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Narcolepsy – Sleep Disorders: More than Meets the Eye
- Updated: August 19, 2014
Narcolepsy, commonly referred to as a sleep disorder, is actually very misunderstood. Most people envision an individual falling asleep unexpectedly and suddenly and while this is one aspect of the condition, there is a lot more that the public should know.
Unfortunately, many people with narcolepsy are misdiagnosed, often being diagnosed with some form of mental illness to include schizophrenia, depression, or bipolar disorder. Even among those who do get a proper diagnosis, it can take 10 years or more to reach the proper conclusion.
While narcolepsy is in fact a sleep disorder, it is officially categorized as being an “autoimmune sleep disorder”, which changes the dynamics to a certain degree. Typically, symptoms of narcolepsy appear slowly and for most people, there is an overwhelming sense of fatigue during daytime hours. This alone is frustrating but for those operating heavy machinery or driving, the constant and intense fatigue can be extremely dangerous.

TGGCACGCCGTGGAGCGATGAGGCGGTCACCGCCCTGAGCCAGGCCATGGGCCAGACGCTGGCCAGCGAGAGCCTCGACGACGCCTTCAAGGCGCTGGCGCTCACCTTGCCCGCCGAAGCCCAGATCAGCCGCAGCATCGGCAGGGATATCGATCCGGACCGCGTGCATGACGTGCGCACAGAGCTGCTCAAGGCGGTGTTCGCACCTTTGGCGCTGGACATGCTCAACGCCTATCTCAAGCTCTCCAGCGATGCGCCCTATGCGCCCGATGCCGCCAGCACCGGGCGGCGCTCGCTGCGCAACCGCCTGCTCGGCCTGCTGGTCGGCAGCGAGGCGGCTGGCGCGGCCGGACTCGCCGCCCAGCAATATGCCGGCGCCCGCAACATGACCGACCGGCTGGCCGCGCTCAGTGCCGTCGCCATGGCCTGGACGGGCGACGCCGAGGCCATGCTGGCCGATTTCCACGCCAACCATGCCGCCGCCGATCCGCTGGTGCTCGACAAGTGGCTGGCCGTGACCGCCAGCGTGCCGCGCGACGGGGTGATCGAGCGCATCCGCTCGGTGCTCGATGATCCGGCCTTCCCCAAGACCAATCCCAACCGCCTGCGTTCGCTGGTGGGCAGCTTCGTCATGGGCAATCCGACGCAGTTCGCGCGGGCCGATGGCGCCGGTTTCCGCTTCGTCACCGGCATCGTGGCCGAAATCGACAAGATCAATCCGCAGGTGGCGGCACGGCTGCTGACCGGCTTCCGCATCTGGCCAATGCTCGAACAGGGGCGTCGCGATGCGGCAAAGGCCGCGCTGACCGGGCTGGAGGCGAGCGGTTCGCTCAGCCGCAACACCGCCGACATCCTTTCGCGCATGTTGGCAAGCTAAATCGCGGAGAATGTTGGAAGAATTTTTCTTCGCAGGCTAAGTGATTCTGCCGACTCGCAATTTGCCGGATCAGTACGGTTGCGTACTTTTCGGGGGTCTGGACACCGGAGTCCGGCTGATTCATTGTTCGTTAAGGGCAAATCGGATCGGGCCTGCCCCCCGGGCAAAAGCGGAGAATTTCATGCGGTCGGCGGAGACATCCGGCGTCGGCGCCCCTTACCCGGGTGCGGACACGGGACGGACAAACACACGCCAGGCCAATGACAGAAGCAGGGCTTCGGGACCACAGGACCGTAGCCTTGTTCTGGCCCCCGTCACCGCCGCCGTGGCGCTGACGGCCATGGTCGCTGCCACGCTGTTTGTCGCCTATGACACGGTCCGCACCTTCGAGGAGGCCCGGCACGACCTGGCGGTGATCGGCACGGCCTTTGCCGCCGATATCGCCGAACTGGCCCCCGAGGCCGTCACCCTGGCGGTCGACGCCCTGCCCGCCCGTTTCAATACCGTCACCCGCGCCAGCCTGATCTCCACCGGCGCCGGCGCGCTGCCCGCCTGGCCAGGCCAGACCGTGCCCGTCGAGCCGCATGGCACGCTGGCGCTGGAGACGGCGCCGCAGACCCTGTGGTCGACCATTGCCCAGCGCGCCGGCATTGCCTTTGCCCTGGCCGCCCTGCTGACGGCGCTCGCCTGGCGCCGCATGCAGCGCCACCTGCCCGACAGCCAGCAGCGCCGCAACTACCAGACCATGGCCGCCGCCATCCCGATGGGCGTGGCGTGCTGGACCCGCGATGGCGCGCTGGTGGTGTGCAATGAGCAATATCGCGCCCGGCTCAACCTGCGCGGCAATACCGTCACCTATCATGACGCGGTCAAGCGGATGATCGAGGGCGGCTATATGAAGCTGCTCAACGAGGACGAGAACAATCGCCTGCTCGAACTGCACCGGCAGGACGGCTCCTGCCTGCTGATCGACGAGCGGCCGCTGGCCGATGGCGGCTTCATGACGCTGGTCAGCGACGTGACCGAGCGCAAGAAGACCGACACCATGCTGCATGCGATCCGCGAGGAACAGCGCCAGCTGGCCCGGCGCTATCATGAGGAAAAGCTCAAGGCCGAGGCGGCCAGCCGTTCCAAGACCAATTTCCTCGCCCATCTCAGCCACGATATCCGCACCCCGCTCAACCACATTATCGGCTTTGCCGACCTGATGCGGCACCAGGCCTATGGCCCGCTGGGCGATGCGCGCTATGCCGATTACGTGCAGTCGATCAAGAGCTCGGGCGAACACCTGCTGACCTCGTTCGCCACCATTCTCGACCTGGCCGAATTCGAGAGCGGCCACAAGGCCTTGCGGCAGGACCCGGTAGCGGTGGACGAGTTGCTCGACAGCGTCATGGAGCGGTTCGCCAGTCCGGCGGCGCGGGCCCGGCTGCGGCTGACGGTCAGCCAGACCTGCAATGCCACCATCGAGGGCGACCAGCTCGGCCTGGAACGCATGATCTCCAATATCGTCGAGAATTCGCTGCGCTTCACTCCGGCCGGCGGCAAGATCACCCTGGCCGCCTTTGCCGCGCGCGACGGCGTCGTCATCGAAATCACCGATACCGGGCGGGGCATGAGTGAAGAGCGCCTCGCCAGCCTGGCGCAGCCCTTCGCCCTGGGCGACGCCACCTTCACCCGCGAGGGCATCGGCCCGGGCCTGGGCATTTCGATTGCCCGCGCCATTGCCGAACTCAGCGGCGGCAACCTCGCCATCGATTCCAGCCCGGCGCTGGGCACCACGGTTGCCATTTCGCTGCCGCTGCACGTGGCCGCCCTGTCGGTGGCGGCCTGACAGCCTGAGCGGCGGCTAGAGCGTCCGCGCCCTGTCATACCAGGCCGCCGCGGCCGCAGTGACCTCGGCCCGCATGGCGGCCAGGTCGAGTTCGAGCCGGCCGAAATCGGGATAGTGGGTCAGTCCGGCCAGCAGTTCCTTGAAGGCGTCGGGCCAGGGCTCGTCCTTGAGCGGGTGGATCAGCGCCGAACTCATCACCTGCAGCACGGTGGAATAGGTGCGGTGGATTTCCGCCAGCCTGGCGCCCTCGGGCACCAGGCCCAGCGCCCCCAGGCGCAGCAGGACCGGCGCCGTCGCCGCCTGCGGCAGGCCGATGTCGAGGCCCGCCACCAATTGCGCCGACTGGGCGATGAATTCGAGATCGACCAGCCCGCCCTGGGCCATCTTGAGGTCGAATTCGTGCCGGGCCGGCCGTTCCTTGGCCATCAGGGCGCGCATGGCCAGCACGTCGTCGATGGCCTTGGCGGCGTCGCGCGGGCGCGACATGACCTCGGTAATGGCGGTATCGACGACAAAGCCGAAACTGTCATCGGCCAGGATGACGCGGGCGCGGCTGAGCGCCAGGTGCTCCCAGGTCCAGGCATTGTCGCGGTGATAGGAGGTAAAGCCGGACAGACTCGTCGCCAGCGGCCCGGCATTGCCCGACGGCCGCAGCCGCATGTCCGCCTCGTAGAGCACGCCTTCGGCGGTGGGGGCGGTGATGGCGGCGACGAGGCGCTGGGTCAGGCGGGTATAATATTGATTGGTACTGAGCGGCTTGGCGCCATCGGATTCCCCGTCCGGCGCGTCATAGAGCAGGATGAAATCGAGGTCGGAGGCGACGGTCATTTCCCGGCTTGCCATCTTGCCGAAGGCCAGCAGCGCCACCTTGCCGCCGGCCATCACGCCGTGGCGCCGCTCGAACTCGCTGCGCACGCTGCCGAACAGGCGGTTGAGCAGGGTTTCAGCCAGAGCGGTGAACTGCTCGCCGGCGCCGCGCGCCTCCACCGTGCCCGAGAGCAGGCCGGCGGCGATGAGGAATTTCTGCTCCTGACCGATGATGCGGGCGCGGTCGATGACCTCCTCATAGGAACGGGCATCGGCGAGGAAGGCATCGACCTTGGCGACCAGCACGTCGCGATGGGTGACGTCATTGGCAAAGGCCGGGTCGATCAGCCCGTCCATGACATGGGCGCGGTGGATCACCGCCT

Along with feeling tired, it is common for people with narcolepsy to deal with a secondary condition known as cataplexy. With this, there is a sudden but also temporary loss of muscle strength brought on by certain emotions to include laughter, anger, and even surprise. ]
Depending on the individual and level of cataplexy, symptoms may last seconds and be mild or for a much longer time and to a greater intensity. Interestingly, some people are diagnosed with narcolepsy only after the effects of cataplexy had been identified.
While not everyone experiences the exact same things, there are those who also have hypnagogic hallucinations. This entails seeing clear images while falling asleep or upon awakening. Sleep paralysis is another complaint. For this, there is loss of muscle tone, again when going to sleep and waking up. There are even a select number of people who struggle with weight gain, double vision, and headaches.
No matter the symptoms or degree of intensity experienced, narcolepsy can be a very frustrating and frightening condition to live with. Recently, experts have joined forces to better educate the public as a means of removing the stigma surrounding narcolepsy. They want people to know there is much more to this condition beyond falling asleep quickly and without warning. Narcolepsy is a multifaceted disorder, again, making diagnosis difficult.